Changes in regulatory T cells in dogs with B-cell lymphoma and association with clinical tumour stage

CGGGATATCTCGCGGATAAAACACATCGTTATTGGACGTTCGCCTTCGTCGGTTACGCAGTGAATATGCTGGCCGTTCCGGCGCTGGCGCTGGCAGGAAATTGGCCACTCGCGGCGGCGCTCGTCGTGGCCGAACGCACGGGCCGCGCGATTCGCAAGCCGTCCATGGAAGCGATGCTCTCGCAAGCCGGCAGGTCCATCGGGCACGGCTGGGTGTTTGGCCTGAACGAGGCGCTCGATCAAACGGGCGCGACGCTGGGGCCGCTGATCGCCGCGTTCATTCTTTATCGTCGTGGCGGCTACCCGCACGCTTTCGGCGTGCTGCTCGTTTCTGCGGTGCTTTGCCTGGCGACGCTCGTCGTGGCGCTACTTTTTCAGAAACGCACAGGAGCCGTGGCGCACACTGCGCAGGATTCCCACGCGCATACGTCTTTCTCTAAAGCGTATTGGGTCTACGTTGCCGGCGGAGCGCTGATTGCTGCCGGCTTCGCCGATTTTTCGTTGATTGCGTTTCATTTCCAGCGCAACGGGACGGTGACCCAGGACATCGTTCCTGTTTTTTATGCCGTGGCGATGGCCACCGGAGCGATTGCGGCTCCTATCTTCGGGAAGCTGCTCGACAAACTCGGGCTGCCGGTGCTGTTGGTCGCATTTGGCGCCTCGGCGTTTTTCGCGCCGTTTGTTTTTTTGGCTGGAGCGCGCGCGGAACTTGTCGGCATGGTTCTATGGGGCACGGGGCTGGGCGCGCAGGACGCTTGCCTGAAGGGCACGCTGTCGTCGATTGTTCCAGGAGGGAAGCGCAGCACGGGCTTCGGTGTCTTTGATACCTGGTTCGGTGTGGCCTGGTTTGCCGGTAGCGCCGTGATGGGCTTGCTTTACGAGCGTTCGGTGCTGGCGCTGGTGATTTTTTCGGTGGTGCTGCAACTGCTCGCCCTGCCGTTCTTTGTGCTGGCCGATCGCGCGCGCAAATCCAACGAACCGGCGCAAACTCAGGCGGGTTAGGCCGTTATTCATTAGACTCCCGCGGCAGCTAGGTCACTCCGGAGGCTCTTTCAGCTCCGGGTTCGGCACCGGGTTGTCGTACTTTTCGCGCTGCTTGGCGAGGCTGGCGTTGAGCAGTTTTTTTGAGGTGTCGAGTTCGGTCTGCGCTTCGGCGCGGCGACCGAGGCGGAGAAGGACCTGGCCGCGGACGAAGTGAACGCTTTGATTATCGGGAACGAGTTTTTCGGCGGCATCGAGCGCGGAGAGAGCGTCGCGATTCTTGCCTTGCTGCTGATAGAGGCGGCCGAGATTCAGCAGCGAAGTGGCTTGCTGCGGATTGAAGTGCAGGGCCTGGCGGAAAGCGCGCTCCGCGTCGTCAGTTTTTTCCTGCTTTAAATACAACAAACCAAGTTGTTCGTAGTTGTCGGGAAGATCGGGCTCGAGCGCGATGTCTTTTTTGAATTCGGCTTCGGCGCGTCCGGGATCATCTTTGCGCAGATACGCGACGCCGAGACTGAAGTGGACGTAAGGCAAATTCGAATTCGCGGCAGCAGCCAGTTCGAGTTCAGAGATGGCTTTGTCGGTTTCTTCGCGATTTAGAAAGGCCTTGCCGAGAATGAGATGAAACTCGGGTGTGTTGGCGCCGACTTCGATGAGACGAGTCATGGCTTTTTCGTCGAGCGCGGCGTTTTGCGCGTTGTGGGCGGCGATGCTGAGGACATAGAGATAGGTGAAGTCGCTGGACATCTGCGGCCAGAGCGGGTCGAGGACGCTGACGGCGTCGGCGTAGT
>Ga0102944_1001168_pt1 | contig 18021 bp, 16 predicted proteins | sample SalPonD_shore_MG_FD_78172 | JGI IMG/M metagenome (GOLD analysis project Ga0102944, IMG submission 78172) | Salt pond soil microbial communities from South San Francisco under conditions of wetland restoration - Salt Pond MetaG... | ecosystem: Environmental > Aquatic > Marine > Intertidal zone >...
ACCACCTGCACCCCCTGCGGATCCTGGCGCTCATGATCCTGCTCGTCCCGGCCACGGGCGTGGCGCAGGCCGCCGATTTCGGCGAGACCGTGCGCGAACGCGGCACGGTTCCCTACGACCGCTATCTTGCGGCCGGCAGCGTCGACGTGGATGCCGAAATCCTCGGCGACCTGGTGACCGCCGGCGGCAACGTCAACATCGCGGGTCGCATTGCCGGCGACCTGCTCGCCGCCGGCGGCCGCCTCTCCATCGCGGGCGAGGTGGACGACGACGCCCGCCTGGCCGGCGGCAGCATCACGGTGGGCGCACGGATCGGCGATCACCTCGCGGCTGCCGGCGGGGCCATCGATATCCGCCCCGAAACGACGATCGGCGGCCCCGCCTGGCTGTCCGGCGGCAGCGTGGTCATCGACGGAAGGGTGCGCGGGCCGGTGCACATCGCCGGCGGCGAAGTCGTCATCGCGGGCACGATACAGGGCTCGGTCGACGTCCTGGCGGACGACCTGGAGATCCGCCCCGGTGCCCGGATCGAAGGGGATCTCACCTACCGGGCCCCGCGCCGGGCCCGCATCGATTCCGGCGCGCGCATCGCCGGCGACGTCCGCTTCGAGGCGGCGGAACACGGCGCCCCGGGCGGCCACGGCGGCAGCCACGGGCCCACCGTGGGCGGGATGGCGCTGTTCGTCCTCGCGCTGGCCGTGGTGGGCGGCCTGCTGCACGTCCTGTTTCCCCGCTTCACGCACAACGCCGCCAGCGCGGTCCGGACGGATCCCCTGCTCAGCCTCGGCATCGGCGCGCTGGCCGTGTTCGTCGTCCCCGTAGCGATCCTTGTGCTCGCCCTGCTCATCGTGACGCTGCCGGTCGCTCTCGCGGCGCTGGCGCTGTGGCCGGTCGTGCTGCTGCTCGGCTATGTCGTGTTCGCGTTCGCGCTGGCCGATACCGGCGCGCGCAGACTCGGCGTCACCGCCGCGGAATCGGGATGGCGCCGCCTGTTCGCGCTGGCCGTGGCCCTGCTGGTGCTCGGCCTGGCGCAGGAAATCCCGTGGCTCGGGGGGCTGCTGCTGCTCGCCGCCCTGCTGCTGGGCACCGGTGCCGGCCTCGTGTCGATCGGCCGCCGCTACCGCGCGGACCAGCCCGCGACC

Among several mechanisms that allow tumours to disarm the host immune system and thus to evade or suppress protective anti-tumour immunity, an important role for CD4+CD25+FoxP3+ regulatory T cells (Tregs) has emerged. Numerous studies in humans have demonstrated increased Tregs in patients with carcinomas of the breast, lung, and pancreas, and this increased Treg has been correlated with poor prognosis. This study was performed (1) to investigate the percentage of Tregs in total lymphocytes of the peripheral blood in 12 canine patients with B cell lymphoma and (2) to investigate the change in the percentage of Tregs in canine lymphoma of different clinical tumour stages. On the flow cytometric analysis, the relative and absolute numbers of Tregs were significantly increased in 12 canine patients with B-cell lymphoma compared to five healthy beagles included in this study, and the greatest increases in the relative and absolute number of Tregs occurred in two dogs with more advanced World Health Organization clinical stages with bone marrow involvement compared to those in less advanced tumour stages without bone marrow involvement. This study provides basic information regarding the negative role of Treg recruitment in canine lymphoma patients and highlights the potential value of Treg levels as prognostic indicators in canine cancer patients.
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